Donald Trump won't fire Sean Spicer because he 'gets great ratings'

Emily Shugerman
White House press secretary Sean Spicer talks to the media during the daily press briefing at the White House: AP Photo/Andrew Harnik

Donald Trump has said he will not fire the White House press secretary because he “gets great ratings.”

Mr Trump discussed the fate of Press Secretary Sean Spicer at a behind-closed-doors White House lunch last month.

“I’m not firing Sean Spicer,” Mr Trump said, according to someone familiar with the event. “That guy gets great ratings. Everyone tunes in.”

The press secretary had made a series of public gaffes in the days prior, including asserting that Adolf Hitler did not use chemical weapons during the Holocaust. Mr Trump, however, seemed nonplussed, boasting to attendees that Mr Spicer’s briefings attracted as many viewers as a daytime soap opera, according to the Washington Post.

The president, who indulges in a well-documented TV habit, regularly emphasises his own broadcast ratings. In a recent interview with the Associated Press, for example, he bragged that his television appearances attracted more viewers than broadcasts of the 9/11 terrorist attacks.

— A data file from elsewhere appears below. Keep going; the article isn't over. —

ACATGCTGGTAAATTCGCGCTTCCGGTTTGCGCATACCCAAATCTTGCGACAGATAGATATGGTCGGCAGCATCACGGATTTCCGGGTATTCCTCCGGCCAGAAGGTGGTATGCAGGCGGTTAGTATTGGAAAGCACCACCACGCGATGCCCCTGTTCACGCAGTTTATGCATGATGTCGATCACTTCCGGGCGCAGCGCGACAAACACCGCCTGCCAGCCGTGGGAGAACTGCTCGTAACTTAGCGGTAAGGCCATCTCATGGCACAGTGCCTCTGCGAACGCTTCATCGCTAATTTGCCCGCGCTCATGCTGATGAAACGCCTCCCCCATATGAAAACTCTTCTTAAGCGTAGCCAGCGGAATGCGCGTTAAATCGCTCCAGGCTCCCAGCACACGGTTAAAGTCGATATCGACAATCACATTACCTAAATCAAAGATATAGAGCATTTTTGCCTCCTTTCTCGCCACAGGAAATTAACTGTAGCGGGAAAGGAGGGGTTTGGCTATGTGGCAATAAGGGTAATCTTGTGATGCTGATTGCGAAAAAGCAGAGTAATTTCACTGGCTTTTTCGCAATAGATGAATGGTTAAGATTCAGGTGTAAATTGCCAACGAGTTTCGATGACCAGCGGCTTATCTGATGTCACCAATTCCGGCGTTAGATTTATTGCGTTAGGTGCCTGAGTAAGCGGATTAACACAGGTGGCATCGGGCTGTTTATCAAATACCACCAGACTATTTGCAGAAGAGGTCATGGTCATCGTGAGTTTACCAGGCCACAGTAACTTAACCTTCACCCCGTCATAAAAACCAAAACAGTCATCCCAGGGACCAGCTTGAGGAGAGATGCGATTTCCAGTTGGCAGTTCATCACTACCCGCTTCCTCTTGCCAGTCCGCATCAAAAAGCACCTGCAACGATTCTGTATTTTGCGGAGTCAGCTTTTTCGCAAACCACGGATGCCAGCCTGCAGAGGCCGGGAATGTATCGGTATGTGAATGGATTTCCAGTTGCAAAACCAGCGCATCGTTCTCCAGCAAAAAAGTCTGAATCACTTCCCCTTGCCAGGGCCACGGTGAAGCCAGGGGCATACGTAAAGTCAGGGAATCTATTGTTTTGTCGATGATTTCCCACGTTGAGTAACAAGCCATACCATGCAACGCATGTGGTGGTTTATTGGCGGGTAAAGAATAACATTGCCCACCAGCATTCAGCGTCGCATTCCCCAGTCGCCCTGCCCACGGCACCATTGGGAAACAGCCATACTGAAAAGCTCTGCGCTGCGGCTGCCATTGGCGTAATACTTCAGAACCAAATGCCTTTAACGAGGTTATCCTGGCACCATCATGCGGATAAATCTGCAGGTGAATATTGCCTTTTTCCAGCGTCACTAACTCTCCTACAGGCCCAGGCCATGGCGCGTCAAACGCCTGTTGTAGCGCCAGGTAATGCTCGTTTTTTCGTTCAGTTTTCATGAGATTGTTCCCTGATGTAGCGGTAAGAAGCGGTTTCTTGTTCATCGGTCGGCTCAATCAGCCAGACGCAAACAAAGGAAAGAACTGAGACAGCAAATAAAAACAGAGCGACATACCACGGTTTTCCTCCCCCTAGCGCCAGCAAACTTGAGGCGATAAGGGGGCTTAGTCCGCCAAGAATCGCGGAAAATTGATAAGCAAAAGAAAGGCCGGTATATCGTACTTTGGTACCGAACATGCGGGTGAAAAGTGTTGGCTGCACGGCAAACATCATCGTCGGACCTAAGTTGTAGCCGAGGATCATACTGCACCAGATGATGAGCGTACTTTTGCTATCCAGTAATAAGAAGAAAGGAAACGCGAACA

“On air, [CBS ‘Face the Nation’ host John] Dickerson had 5.2 million people,” Mr Trump said. “...It's the highest for ‘Deface the Nation’ since the World Trade Center. Since the World Trade Center came down. It's a tremendous advantage.”

Mr Trump’s unprecedented 2016 presidential campaign was indeed a massive ratings generator. The first presidential debate attracted a record-breaking 84 million viewers, and his election night victory barely missed a ratings record set in 2008.

According to media analyst Andrew Tyndall, Mr Trump’s campaign was the second most-covered story of 2015. Hillary Clinton’s campaign, by comparison, was 16th.

Since taking office, however, Mr Trump’s ratings have dipped significantly. His inauguration attracted only 30.6 million viewers – down 18 per cent from Mr Obama’s inauguration in 2009. Similarly, his first address to Congress attracted 9 per cent fewer viewers than Mr Obama’s.

Outside of the broadcast realm, the 45th president's ratings are historically low. Only 42 percent of Americans approve of Mr Trump's performance as president, according to a recent ABC News/Washington Post poll. That is the lowest approval rating of any president since 1945.

Mr Trump, however called the polls “very good” on Sunday, adding that he believes “much of the media is FAKE and almost always negative.”

“The two fake news polls released yesterday, ABC & NBC, while containing some very positive info, were totally wrong in General [Election],” he tweeted. “Watch!”

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